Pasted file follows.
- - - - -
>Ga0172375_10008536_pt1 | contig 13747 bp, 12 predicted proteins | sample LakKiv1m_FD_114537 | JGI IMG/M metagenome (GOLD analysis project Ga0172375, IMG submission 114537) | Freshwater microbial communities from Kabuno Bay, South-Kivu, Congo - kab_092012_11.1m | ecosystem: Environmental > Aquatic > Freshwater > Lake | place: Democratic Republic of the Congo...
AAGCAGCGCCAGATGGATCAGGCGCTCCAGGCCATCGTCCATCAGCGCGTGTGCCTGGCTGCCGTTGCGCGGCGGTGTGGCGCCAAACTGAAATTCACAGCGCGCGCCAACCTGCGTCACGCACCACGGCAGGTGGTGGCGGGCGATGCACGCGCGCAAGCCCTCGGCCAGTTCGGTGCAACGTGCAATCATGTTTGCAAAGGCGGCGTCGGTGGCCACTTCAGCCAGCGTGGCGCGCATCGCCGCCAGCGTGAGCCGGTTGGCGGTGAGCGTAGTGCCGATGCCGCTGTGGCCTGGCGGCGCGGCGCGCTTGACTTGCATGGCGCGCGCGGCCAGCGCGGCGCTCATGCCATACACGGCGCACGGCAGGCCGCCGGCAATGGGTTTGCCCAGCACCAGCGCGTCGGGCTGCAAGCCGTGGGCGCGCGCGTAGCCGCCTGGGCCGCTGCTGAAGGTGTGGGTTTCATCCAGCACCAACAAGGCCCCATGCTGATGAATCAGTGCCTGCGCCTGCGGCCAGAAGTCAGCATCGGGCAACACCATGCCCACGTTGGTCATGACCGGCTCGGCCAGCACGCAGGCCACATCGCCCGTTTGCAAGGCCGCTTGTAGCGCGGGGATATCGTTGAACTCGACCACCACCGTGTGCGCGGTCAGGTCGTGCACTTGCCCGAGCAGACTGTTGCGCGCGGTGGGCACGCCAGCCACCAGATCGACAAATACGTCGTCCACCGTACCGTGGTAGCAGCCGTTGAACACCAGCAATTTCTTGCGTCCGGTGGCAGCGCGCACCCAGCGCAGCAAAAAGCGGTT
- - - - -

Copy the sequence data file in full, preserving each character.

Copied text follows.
>Ga0172375_10008536_pt1 | contig 13747 bp, 12 predicted proteins | sample LakKiv1m_FD_114537 | JGI IMG/M metagenome (GOLD analysis project Ga0172375, IMG submission 114537) | Freshwater microbial communities from Kabuno Bay, South-Kivu, Congo - kab_092012_11.1m | ecosystem: Environmental > Aquatic > Freshwater > Lake | place: Democratic Republic of the Congo...
AAGCAGCGCCAGATGGATCAGGCGCTCCAGGCCATCGTCCATCAGCGCGTGTGCCTGGCTGCCGTTGCGCGGCGGTGTGGCGCCAAACTGAAATTCACAGCGCGCGCCAACCTGCGTCACGCACCACGGCAGGTGGTGGCGGGCGATGCACGCGCGCAAGCCCTCGGCCAGTTCGGTGCAACGTGCAATCATGTTTGCAAAGGCGGCGTCGGTGGCCACTTCAGCCAGCGTGGCGCGCATCGCCGCCAGCGTGAGCCGGTTGGCGGTGAGCGTAGTGCCGATGCCGCTGTGGCCTGGCGGCGCGGCGCGCTTGACTTGCATGGCGCGCGCGGCCAGCGCGGCGCTCATGCCATACACGGCGCACGGCAGGCCGCCGGCAATGGGTTTGCCCAGCACCAGCGCGTCGGGCTGCAAGCCGTGGGCGCGCGCGTAGCCGCCTGGGCCGCTGCTGAAGGTGTGGGTTTCATCCAGCACCAACAAGGCCCCATGCTGATGAATCAGTGCCTGCGCCTGCGGCCAGAAGTCAGCATCGGGCAACACCATGCCCACGTTGGTCATGACCGGCTCGGCCAGCACGCAGGCCACATCGCCCGTTTGCAAGGCCGCTTGTAGCGCGGGGATATCGTTGAACTCGACCACCACCGTGTGCGCGGTCAGGTCGTGCACTTGCCCGAGCAGACTGTTGCGCGCGGTGGGCACGCCAGCCACCAGATCGACAAATACGTCGTCCACCGTACCGTGGTAGCAGCCGTTGAACACCAGCAATTTCTTGCGTCCGGTGGCAGCGCGCACCCAGCGCAGCAAAAAGCGGTT